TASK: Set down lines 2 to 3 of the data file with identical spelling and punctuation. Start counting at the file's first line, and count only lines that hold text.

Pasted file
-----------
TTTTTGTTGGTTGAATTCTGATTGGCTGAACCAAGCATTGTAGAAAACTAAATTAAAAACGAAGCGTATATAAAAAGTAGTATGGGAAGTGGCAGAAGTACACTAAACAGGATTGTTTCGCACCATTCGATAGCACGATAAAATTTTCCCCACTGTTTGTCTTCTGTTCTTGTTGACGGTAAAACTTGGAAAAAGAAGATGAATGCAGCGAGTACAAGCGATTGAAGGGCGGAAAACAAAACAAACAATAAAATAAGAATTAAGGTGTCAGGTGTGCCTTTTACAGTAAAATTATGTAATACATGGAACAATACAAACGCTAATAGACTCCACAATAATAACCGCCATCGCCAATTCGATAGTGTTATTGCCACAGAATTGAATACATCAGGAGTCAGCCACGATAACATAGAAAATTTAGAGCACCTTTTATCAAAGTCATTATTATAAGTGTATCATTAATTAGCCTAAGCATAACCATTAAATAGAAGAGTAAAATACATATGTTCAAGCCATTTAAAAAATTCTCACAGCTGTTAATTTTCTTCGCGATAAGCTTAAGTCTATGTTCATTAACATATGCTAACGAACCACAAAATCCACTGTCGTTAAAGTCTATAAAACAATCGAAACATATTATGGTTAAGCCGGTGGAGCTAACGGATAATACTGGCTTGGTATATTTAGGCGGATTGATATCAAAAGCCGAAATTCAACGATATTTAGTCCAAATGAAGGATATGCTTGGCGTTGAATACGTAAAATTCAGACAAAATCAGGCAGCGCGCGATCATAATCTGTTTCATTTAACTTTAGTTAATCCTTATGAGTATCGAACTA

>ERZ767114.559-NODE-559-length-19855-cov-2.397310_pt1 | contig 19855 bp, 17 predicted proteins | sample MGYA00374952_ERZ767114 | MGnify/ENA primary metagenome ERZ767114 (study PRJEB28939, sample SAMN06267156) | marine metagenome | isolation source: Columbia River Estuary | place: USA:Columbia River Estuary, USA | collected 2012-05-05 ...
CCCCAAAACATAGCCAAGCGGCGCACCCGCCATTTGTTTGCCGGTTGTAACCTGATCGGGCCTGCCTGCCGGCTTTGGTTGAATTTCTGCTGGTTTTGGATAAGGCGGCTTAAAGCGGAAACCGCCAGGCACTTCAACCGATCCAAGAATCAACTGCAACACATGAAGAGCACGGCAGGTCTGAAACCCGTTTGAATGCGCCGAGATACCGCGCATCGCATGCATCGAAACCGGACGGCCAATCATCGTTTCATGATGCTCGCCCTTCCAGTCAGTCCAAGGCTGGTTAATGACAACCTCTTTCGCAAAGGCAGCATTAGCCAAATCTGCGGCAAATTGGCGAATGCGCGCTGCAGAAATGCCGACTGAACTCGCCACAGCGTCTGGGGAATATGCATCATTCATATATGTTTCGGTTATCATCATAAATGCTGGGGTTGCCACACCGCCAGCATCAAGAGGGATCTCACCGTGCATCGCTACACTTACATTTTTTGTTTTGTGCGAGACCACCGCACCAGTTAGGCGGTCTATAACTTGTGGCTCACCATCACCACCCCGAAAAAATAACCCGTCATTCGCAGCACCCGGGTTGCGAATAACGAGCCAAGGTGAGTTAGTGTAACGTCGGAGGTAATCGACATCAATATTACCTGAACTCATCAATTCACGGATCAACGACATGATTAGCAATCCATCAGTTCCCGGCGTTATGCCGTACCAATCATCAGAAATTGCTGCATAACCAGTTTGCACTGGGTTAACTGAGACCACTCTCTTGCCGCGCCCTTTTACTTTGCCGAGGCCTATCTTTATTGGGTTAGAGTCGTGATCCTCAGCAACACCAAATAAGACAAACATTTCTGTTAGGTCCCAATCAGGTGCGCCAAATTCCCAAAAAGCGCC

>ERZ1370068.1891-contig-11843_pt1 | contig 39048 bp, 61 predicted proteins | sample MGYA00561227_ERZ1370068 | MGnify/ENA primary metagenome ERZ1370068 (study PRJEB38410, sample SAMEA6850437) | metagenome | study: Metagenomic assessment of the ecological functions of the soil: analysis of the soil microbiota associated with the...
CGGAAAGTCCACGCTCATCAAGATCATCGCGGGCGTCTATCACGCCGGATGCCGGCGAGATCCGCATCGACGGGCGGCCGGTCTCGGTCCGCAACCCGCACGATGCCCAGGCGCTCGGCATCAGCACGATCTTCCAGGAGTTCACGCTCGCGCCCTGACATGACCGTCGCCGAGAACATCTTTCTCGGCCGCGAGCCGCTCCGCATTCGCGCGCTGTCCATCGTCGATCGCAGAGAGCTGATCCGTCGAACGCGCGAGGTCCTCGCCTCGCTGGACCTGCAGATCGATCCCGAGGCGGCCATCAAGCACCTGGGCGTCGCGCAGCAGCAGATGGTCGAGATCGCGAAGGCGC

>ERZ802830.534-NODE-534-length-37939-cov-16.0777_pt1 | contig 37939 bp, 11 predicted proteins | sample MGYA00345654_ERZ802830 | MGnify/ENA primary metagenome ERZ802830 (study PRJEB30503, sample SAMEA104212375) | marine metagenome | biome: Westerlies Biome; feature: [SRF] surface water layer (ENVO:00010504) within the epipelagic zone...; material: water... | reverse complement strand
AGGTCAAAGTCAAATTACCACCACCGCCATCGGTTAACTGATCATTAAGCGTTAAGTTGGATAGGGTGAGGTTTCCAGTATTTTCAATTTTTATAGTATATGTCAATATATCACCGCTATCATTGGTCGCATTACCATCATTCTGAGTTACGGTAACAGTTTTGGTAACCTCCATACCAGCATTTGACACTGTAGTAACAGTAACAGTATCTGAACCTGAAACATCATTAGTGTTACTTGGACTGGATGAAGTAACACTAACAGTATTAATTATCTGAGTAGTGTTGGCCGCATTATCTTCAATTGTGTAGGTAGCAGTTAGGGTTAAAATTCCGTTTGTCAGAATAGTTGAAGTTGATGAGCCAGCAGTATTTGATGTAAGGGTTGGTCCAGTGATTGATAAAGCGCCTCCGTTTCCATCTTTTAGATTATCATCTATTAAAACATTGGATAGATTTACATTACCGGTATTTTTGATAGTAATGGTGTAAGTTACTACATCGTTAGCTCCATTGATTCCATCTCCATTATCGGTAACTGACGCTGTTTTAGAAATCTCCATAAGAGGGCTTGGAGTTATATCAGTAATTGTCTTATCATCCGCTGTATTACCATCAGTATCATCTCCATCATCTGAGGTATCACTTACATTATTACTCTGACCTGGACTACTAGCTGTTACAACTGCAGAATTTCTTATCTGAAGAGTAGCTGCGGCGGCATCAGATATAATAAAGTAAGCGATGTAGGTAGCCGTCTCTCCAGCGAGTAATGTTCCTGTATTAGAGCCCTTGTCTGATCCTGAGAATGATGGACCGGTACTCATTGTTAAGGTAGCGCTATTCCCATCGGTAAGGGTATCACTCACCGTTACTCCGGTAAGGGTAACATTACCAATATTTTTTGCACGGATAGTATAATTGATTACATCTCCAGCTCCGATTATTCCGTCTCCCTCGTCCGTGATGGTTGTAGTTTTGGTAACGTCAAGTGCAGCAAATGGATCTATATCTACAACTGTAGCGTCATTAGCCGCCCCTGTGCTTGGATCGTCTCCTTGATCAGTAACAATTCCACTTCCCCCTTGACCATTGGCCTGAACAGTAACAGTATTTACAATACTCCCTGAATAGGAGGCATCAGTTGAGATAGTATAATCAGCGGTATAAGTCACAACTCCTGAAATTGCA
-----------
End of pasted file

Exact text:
>ERZ767114.559-NODE-559-length-19855-cov-2.397310_pt1 | contig 19855 bp, 17 predicted proteins | sample MGYA00374952_ERZ767114 | MGnify/ENA primary metagenome ERZ767114 (study PRJEB28939, sample SAMN06267156) | marine metagenome | isolation source: Columbia River Estuary | place: USA:Columbia River Estuary, USA | collected 2012-05-05 ...
CCCCAAAACATAGCCAAGCGGCGCACCCGCCATTTGTTTGCCGGTTGTAACCTGATCGGGCCTGCCTGCCGGCTTTGGTTGAATTTCTGCTGGTTTTGGATAAGGCGGCTTAAAGCGGAAACCGCCAGGCACTTCAACCGATCCAAGAATCAACTGCAACACATGAAGAGCACGGCAGGTCTGAAACCCGTTTGAATGCGCCGAGATACCGCGCATCGCATGCATCGAAACCGGACGGCCAATCATCGTTTCATGATGCTCGCCCTTCCAGTCAGTCCAAGGCTGGTTAATGACAACCTCTTTCGCAAAGGCAGCATTAGCCAAATCTGCGGCAAATTGGCGAATGCGCGCTGCAGAAATGCCGACTGAACTCGCCACAGCGTCTGGGGAATATGCATCATTCATATATGTTTCGGTTATCATCATAAATGCTGGGGTTGCCACACCGCCAGCATCAAGAGGGATCTCACCGTGCATCGCTACACTTACATTTTTTGTTTTGTGCGAGACCACCGCACCAGTTAGGCGGTCTATAACTTGTGGCTCACCATCACCACCCCGAAAAAATAACCCGTCATTCGCAGCACCCGGGTTGCGAATAACGAGCCAAGGTGAGTTAGTGTAACGTCGGAGGTAATCGACATCAATATTACCTGAACTCATCAATTCACGGATCAACGACATGATTAGCAATCCATCAGTTCCCGGCGTTATGCCGTACCAATCATCAGAAATTGCTGCATAACCAGTTTGCACTGGGTTAACTGAGACCACTCTCTTGCCGCGCCCTTTTACTTTGCCGAGGCCTATCTTTATTGGGTTAGAGTCGTGATCCTCAGCAACACCAAATAAGACAAACATTTCTGTTAGGTCCCAATCAGGTGCGCCAAATTCCCAAAAAGCGCC